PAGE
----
src:{sn:7 mn:0 is_gk:0} dst:{sn:0 mn:1 is_gk:1} cmd:OK(0) cs:211

src:{sn:7 mn:0 is_gk:0} dst:{sn:0 mn:1 is_gk:1} cmd:accepted_call_from_eg(12) cs:199
src:{sn:0 mn:1 is_gk:1} dst:{sn:7 mn:0 is_gk:0} cmd:OK(0) cs:211

src:{sn:7 mn:0 is_gk:0} dst:{sn:0 mn:1 is_gk:1} cmd:open_lock(14) cs:197
src:{sn:0 mn:1 is_gk:1} dst:{sn:7 mn:0 is_gk:0} cmd:OK(0) cs:211

src:{sn:7 mn:0 is_gk:0} dst:{sn:0 mn:1 is_gk:1} cmd:hangup_from_eg(16) cs:195
src:{sn:0 mn:1 is_gk:1} dst:{sn:7 mn:0 is_gk:0} cmd:OK(0) cs:211


I have used a transformer to isolate my device from the bus. The middle section is simple and is used for transmit. For receive, I was first using the bottom part but then I replaced it with the transistor behind the transformer. Audio is sent/received from pins 3,4 on the transformer.

Audio signal goes to integrated soundcard on OrangePI, digital signal from transistor is received by STM32F1, the pulse widths are measured and sent via virtual serial port over USB. The software then checks the pulse widths and counts and decodes into bits and frames. The transmit path also goes via the virtual COM, but it is sent as full frames and line encoded on the MCU. When the software detects incoming call to specified MP, it will start a SIP call to defined number in PSTN and the call can be normally answered, you can talk or open lock using DTMF.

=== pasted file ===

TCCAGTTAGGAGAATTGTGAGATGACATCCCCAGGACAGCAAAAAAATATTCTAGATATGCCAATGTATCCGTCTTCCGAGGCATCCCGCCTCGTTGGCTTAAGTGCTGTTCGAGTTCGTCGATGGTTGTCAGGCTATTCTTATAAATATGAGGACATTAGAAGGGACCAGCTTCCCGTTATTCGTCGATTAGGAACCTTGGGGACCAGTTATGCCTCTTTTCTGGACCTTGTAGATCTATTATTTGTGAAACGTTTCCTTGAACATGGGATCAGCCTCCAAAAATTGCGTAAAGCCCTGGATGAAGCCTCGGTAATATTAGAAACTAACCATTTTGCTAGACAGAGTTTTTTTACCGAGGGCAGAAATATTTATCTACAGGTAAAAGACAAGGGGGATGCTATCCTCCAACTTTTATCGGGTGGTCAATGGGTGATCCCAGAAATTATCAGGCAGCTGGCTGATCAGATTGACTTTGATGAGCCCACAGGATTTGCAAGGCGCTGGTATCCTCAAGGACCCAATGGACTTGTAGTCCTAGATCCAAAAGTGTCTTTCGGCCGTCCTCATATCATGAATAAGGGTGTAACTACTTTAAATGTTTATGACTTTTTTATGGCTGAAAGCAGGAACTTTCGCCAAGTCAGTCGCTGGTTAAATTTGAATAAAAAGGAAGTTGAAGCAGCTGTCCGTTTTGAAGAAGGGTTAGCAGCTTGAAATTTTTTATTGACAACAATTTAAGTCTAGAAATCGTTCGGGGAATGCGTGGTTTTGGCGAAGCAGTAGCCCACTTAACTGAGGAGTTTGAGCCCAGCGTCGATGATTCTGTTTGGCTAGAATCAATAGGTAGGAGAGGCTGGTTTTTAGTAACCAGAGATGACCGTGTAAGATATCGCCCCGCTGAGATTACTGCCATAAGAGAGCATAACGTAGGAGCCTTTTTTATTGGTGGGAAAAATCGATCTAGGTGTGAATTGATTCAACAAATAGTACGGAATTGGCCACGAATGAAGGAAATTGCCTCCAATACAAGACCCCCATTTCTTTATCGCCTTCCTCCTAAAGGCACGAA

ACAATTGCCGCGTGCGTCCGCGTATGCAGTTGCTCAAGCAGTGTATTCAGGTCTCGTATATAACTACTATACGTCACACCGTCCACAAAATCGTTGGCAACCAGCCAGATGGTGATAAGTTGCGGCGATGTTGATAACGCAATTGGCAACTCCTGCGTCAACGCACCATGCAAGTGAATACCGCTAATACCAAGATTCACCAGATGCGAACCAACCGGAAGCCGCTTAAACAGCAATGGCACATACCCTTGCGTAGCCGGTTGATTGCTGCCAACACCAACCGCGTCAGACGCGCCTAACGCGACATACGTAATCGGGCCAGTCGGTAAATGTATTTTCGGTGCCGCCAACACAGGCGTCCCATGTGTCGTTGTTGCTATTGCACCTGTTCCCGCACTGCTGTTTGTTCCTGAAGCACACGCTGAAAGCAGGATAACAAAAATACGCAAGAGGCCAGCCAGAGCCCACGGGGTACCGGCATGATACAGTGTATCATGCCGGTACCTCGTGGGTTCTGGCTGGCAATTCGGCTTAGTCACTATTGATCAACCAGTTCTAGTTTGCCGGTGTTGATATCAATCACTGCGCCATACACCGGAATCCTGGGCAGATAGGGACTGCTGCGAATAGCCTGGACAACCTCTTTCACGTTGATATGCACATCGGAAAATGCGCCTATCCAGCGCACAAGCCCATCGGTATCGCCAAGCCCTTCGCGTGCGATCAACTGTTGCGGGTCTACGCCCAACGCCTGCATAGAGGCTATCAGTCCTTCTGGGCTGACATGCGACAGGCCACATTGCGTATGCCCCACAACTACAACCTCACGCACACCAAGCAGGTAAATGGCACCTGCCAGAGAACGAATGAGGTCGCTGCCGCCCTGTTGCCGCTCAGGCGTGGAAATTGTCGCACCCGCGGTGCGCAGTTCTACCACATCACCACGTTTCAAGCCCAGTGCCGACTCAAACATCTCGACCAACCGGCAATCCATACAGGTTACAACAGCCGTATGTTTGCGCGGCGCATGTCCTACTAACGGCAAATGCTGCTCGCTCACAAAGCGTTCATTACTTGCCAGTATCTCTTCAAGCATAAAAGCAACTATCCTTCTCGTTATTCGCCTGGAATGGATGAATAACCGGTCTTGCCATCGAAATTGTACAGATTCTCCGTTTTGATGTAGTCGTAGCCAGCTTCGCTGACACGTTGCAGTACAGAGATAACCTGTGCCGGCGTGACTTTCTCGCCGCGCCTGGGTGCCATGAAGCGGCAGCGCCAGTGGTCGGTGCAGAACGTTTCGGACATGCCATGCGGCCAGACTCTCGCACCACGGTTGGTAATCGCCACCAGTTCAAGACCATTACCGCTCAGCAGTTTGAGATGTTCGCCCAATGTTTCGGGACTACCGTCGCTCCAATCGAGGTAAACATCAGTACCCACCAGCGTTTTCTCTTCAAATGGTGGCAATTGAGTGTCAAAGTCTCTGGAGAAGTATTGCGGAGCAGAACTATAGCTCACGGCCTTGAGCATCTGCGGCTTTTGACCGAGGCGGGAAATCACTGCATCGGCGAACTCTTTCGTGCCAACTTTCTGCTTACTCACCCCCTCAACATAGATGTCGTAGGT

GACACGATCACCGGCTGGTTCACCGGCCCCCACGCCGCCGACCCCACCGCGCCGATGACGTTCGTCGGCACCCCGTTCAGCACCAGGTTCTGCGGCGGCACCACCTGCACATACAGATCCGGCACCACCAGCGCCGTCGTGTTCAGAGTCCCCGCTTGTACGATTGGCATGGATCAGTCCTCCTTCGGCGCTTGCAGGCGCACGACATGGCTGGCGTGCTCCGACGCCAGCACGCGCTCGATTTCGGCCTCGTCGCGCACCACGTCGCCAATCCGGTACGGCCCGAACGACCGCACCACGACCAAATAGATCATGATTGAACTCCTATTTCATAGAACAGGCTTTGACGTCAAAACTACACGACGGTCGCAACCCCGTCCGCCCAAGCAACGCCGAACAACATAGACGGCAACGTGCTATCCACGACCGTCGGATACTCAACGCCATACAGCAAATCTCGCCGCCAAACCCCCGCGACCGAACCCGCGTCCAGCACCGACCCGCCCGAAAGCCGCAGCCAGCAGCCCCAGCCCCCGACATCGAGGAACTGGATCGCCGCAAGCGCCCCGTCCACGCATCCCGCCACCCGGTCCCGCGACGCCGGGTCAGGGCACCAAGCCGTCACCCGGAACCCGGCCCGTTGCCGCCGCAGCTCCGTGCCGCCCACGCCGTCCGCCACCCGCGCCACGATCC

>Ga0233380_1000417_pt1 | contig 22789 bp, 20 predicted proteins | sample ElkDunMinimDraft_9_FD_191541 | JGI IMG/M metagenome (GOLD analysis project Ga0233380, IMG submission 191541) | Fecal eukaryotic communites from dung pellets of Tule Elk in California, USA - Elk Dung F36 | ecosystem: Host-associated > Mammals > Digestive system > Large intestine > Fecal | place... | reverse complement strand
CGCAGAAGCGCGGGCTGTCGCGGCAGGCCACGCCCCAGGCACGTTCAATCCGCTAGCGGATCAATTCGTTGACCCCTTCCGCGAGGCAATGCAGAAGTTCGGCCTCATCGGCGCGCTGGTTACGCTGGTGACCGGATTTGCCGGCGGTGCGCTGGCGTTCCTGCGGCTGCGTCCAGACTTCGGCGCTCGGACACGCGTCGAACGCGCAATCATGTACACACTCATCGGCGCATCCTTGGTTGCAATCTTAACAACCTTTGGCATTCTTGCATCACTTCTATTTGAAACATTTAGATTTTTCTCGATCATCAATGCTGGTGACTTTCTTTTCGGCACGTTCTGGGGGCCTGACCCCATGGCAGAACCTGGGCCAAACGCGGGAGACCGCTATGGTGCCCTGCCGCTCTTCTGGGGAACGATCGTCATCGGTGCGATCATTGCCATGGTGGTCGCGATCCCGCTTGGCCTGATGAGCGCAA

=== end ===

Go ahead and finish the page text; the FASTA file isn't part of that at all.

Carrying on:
You can find the complete software on – there is both the control software and firmware for the STM32.

This project is still a work in progress, I am thinking about implementing it completely in an MCU and make the calls using SIM800 GSM module and power everything from the bus.

Feel free to ask in the comments if you have any questions.

7 thoughts on “Reverse engineering Tesla 2-bus protocol”

      1. Hello, thanks for your reply. My MP comes also with analogue video signal (it is present only when communication is present, but i can deal with that by jumpwiring video bus in GK because i have access to GK in our house, so i already have digitalized video signal and need working audio). My goal is to integrate Tesla 2BUS with Loxone smart home. I am currently ordering parts based on your schematic from Aliexpress to give it a try. Does the audiotransformer have some specs (eg 8ohm). Also I have RPI4 instead of OrrangePi, assuming that would not be a problem. Thank you.

        1. Hi,
          it was this one:
          I am not saying it is perfect but it does the job.
          I can send you a pair for the shipping costs, if you like, just send me your info using contact form.
          One note – I am not sure if Rpi4 has analog audio input/output – but you should be able to use some cheap USB soundcard.

          1. Thank you, i ordered everything. First of all i will try without orangepi and audio (reading bus only)… i suppose i can connect STM directly to PC a try to read BUS using python lib you wrote…

            1. Yes, that should work. I was also thinking about porting to RP2040 but then I lost interest. Please let me know about your progress once you have something.